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Back Matter

Queen Jane Approximately

A publishing mover and shaker puts good books in the hands of readers.

Our Man in Boston Accepting writing as one’s profession allows one to indulge all manner of aberrant and/or unorthodox behavior (sometimes to or with other writers). Along with the expected impecuniosities, the great unwashed associate peculiarity with affection for the written word. Now this is not a wild habit in the scheme of things, but I must confess to a passing interest in author acknowledgements and annotations. These days it is not uncommon for writers to give thanks to their publicists (I have a feeling it is common but I am not willing to do the research to substantiate that claim). In Quarrel With the King: The Story of an English Family on the High Road to Civil War (Harper), quintessential English author Adam Nicolson (Seize the Fire, God’s Secretaries) salutes longtime Harper publicity maven Jane Beirn, and I was reminded of how I came to be acquainted with Nicolson and his oeuvre.

I was walking on the Lawrence Ave. beach in Chicago a few summers ago (I was either in town to speak with Eduardo Galeano or to attend my high school reunion—these things get fuzzy after awhile), when my mobile phone interrupted my Lake Michigan idyll. It was Jane Beirn inquiring about my interest in speaking with Adam Nicolson. Not having any familiarity with Nicolson, I expressed my ambivalence. The next thing I remember is reading Nicolson’s Seamanship and chatting with him upon my return to Boston—both pleasurable experiences. When I say Adam is quintessentially English, I am referring to his choice of subjects, his lineage (son of Nigel Nicolson and the grandson of Harold Nicolson and Vita Sackville-West), and the fact that he lives with his family in a castle. I ask you, can you get more English then that?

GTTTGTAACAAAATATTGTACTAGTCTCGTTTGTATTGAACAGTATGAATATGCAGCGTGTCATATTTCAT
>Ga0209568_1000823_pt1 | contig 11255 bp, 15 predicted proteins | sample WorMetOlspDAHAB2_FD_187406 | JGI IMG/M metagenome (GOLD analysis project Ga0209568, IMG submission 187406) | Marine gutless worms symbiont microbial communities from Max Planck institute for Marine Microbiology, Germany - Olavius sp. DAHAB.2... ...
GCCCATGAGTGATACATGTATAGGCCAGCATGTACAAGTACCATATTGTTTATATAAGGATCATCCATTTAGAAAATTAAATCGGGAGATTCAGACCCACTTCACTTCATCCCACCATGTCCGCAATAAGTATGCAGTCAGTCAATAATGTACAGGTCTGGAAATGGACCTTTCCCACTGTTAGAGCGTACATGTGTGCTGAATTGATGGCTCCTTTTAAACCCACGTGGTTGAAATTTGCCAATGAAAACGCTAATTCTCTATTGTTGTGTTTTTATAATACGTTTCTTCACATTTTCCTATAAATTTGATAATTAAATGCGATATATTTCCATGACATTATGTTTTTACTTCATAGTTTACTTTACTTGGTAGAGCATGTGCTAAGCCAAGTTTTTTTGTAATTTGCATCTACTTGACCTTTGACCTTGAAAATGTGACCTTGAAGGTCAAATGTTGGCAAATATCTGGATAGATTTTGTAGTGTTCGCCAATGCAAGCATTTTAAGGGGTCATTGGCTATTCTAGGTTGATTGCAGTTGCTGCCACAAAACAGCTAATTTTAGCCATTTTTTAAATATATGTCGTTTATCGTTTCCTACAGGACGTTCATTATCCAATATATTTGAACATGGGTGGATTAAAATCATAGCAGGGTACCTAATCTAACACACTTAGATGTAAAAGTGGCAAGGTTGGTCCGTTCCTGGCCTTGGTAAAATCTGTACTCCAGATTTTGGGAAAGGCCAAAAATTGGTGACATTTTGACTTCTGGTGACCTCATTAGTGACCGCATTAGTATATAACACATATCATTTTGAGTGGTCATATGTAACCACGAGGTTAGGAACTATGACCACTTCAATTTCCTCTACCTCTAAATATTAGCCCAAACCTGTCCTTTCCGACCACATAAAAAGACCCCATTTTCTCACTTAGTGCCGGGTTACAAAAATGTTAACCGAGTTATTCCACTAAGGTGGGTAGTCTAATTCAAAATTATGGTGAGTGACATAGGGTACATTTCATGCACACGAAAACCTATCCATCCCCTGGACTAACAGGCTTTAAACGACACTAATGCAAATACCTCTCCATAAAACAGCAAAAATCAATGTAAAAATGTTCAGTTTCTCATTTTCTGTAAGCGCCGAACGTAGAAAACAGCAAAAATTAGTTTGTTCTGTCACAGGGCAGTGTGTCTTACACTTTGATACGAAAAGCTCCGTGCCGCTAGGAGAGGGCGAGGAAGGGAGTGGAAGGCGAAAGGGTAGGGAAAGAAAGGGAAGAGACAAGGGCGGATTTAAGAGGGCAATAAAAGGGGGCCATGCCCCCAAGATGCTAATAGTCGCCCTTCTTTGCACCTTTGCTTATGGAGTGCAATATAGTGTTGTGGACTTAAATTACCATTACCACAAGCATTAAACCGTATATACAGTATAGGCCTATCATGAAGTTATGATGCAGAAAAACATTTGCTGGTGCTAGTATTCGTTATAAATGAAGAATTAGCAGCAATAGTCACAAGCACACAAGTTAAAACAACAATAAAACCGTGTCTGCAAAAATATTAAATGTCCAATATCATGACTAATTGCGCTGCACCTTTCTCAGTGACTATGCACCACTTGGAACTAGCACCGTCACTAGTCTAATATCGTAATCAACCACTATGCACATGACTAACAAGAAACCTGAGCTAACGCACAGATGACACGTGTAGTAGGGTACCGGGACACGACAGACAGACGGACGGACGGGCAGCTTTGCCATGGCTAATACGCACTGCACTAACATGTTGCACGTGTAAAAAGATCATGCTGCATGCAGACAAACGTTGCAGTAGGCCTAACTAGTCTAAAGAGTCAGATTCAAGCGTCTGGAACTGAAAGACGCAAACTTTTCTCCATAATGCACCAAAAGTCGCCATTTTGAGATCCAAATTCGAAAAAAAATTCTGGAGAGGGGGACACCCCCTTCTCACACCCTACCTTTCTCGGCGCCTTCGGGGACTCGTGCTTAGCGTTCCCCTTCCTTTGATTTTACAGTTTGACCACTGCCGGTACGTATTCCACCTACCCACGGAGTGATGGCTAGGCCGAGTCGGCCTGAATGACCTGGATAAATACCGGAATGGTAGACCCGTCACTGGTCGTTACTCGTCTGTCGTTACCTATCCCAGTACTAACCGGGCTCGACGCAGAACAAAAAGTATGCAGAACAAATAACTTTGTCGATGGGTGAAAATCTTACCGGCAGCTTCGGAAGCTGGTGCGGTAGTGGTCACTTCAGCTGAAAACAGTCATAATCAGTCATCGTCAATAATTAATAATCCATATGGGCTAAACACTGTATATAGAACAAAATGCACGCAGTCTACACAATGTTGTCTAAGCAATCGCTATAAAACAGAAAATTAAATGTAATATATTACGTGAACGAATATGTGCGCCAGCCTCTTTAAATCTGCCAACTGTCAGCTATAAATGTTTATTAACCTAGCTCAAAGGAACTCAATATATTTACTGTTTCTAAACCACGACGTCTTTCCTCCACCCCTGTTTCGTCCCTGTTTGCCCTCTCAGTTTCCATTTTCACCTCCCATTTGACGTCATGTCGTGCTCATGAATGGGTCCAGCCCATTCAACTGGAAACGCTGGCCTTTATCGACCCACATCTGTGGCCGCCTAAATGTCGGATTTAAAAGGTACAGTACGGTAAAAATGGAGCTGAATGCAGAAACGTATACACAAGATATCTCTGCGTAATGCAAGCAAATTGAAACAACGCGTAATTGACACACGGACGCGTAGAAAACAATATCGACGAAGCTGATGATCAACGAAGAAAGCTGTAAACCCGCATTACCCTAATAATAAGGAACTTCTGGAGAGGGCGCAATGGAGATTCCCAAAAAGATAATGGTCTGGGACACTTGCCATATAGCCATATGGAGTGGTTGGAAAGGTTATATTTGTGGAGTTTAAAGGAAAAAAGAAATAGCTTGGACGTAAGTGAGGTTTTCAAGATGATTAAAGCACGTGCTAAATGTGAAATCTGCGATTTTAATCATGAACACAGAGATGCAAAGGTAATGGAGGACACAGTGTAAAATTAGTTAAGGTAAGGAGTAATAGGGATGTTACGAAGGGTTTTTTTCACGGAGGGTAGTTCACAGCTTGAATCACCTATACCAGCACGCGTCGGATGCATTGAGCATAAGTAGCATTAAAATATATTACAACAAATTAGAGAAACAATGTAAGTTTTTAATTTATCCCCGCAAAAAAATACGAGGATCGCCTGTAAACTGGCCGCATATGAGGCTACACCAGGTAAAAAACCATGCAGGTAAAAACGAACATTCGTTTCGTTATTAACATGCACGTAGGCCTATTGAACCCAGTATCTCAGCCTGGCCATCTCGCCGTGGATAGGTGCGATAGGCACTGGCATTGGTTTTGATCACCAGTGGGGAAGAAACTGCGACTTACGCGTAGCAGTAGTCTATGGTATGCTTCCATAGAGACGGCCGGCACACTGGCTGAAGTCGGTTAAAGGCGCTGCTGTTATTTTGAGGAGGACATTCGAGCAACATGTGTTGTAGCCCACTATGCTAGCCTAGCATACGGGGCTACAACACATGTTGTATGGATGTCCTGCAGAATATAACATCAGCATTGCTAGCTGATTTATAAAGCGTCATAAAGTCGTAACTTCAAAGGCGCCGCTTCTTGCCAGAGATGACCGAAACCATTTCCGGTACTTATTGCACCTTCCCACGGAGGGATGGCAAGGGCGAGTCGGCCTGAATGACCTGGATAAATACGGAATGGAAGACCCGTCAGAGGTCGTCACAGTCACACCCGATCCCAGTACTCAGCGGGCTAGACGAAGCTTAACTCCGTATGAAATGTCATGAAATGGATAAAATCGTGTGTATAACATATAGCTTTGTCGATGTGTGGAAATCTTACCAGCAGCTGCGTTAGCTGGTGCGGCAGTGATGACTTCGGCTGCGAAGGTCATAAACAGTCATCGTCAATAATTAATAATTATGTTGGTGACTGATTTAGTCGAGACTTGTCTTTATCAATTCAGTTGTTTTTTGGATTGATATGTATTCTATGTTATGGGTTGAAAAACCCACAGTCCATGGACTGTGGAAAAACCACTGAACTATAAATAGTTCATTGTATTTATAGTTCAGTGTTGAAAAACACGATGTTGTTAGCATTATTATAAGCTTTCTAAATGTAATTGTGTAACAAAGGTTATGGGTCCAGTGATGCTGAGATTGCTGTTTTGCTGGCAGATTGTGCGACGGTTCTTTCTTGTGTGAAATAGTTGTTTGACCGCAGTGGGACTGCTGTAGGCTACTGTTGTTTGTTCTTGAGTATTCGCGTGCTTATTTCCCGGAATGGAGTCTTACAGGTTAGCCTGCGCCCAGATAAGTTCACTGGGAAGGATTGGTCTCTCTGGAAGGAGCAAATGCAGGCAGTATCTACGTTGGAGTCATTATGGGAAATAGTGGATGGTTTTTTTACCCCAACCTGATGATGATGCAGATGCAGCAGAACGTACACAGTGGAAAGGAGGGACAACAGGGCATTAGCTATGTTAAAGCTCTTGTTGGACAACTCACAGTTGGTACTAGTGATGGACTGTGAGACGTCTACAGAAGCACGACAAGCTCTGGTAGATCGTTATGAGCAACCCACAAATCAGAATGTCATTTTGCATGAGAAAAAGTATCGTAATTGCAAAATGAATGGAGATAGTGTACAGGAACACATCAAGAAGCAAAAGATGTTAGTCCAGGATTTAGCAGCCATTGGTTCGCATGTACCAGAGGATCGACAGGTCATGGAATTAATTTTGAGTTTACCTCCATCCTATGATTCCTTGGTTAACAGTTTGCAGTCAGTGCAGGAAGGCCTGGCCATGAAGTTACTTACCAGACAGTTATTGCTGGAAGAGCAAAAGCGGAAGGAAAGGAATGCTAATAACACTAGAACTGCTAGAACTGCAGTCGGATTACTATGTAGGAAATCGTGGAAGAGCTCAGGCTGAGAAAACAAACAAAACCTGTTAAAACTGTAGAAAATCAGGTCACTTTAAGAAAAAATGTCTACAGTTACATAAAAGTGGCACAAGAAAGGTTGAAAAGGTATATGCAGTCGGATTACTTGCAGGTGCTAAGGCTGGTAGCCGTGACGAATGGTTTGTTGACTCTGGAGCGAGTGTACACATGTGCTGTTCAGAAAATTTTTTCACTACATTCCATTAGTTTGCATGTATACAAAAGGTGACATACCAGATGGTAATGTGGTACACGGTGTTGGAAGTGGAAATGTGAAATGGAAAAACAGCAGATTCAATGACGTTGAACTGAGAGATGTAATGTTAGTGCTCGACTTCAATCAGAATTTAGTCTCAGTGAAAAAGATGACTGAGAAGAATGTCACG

I was talking with Jane Beirn recently on another matter and she mentioned Quarrel With the King. The book was published last fall to indifferent attention—which I can understand, as the book seems to have little to attract the attention of the currently embattled American public, or even that fractional part considered literate. Jane sent me a copy and, given Nicholson’s fine prose and the fact that he focused on a crucial century (1520-1650 or so of England’s history, including its bloody civil war), I discovered that there was much more to this subject than I had apprehended at first glance. And more than that, I concluded that it is a book any publisher would—and should—be proud to publish. Thanks, Jane.
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